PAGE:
with confidence that the concessions they negotiate
with one country or the other will be secure.


8. (SBU) Several international oil company executives
told Econoff that they nonetheless remain reluctant to
explore or develop the region until all public
controversy has abated and a mutually satisfactory
understanding between the countries is achieved.
ExxonMobil officials deduce that if Nigeria ever
believed that the oil reserves off Bakassi were
commercially exploitable, it would have drilled in the
region from 1994 to the present as Cameroon did. Given
that most of the wells already drilled in the disputed
region are dry or non-producing, and the GON has told
the oil companies they should not expect increases in
development funds in the 2003 budget, there seems to be
little incentive to begin or expand serious development
in the waters off Bakassi in the near future.


9. (SBU) COMMENT: Some media reports speculated that
Obasanjo had miscalculated regarding the outcome of the
case. However, Mission interaction with GON decision-
makers in advance of the ruling and after it was
announced indicates that the GON was aware the ICJ
likely would award Bakassi to Cameroon. Given the
years-long drumbeat of "Bakassi is Nigerian," the GON
could not take steps to prepare its people in the weeks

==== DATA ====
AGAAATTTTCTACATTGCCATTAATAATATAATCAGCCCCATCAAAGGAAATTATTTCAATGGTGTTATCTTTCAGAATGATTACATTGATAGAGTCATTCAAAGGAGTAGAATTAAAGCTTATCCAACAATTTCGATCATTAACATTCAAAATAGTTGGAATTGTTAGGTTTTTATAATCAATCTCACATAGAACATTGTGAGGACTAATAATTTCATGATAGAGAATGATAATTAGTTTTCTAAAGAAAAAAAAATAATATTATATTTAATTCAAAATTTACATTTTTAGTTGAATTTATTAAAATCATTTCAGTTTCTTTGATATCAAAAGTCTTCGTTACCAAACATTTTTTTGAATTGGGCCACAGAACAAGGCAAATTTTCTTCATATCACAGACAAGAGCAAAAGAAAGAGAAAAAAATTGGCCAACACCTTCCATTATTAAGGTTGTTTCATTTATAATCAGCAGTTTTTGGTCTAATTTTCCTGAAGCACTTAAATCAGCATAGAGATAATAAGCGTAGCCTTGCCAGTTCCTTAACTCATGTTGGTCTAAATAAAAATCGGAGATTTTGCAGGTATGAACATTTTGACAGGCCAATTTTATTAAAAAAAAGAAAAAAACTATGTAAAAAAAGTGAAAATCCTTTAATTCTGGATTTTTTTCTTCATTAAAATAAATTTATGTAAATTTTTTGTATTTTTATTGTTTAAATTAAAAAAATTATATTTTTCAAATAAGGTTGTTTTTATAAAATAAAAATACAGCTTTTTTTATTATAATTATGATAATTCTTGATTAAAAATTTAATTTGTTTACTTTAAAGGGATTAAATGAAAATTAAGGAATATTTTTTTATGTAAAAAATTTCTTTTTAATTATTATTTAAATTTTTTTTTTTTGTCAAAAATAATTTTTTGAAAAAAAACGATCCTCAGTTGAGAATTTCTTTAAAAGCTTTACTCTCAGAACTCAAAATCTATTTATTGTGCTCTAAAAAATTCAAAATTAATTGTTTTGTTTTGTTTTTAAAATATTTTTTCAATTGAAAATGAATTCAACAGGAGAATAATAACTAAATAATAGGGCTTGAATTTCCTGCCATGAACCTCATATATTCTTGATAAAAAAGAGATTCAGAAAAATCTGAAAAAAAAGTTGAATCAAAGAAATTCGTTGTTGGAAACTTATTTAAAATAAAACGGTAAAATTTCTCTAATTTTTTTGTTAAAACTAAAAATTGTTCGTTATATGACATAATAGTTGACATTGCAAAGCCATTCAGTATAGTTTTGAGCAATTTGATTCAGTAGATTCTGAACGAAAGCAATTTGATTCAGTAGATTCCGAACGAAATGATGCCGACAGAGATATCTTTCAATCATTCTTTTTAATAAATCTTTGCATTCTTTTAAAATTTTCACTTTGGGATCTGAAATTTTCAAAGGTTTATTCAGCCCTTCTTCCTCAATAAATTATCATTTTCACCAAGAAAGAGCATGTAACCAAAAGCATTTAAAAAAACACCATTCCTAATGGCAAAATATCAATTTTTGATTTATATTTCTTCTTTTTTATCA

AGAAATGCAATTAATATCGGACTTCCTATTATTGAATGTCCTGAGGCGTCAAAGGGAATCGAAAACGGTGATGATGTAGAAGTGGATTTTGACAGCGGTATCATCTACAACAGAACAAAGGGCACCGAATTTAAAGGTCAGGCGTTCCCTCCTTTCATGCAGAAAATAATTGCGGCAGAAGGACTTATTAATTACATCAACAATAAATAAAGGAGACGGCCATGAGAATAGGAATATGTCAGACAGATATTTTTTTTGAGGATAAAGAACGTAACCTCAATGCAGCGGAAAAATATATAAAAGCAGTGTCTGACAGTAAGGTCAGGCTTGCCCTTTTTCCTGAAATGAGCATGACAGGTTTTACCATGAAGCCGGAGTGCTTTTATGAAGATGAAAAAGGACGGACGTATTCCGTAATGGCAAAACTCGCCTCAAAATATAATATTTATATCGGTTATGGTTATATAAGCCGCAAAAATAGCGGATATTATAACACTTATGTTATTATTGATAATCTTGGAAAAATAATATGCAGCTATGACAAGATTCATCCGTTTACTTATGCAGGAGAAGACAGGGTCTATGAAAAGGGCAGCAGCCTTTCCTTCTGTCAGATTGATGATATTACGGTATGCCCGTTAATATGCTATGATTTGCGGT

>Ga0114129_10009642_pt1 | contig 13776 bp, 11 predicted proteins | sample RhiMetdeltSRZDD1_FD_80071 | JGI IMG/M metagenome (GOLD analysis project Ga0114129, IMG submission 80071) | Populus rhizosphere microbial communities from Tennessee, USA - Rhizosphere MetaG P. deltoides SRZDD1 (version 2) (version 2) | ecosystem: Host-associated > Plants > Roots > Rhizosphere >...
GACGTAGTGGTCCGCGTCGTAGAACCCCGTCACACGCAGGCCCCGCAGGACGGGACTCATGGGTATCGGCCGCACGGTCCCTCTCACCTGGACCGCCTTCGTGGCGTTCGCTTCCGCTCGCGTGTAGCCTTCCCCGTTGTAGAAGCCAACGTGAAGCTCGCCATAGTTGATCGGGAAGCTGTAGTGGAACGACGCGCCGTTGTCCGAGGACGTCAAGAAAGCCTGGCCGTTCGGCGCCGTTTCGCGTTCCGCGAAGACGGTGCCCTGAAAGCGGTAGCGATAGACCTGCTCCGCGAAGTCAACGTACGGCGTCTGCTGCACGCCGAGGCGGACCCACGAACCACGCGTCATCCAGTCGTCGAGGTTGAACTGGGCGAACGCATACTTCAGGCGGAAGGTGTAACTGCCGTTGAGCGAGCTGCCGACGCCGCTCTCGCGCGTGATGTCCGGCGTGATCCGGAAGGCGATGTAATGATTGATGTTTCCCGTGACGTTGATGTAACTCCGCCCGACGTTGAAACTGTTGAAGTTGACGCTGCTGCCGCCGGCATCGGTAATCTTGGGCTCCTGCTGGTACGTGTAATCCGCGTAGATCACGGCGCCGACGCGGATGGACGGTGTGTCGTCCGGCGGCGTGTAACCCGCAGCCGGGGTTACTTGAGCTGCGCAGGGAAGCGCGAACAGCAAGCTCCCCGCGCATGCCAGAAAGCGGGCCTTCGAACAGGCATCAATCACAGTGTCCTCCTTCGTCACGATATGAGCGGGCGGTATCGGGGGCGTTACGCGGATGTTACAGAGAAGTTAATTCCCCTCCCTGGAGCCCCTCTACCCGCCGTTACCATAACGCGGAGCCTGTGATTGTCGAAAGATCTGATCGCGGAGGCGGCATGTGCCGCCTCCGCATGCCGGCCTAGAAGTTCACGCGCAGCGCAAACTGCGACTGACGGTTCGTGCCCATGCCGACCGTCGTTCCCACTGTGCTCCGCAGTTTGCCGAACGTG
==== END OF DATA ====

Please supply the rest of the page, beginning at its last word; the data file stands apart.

immediately before the ruling was announced. Rather,
the GON had to await the ruling, gauge the level of
public unhappiness, and respond accordingly.


10. (SBU) COMMENT CONTINUED: Although "oil-rich" is
the modifier placed in front of virtually every mention
of the word "Bakassi" in the Nigerian media, pundits do
not focus on resources or access to the Cross River's
deepwater channel. Rather, journalists emphasize on
the sufferings of individuals at the hands of
Cameroonian gendarmes and the essential principle of
national integrity and indivisibility. Bakassi must be
Nigerian, the theme goes, because its inhabitants
always were, are and ever will be Nigerian, and it is
the duty of a government to protect the interests of
its citizens. In short, no matter how much discussion
there may be about natural resources, Nigeria's
interest in retaining control of Bakassi is founded not
on economic interests or even concerns about its naval
vessels being able to reach the Port of Calabar but
rather on a mixture of national pride and concern for
the fate of the peninsula's inhabitants.


11. (SBU) With the approach of the April presidential
election, opposition candidates may try to use the ICJ
ruling to embarrass the Obasanjo administration. A
Nigerian-Cameroonian commission, facilitated by the UN
Secretary General, has been formed to attempt to

SIPDIS
resolve Nigerian concerns over the ICJ ruling. The
commission held its first meeting in Yaounde in early
December, but an agreement on any substantive point
likely awaits the post-election period, as the
President cannot to make any concession before voters
go to the pools; thereafter, he can move but may still
proceed very deliberately, in order to put this issue
to rest without provoking new outcry.


HINSON-JONES

© Scoop Media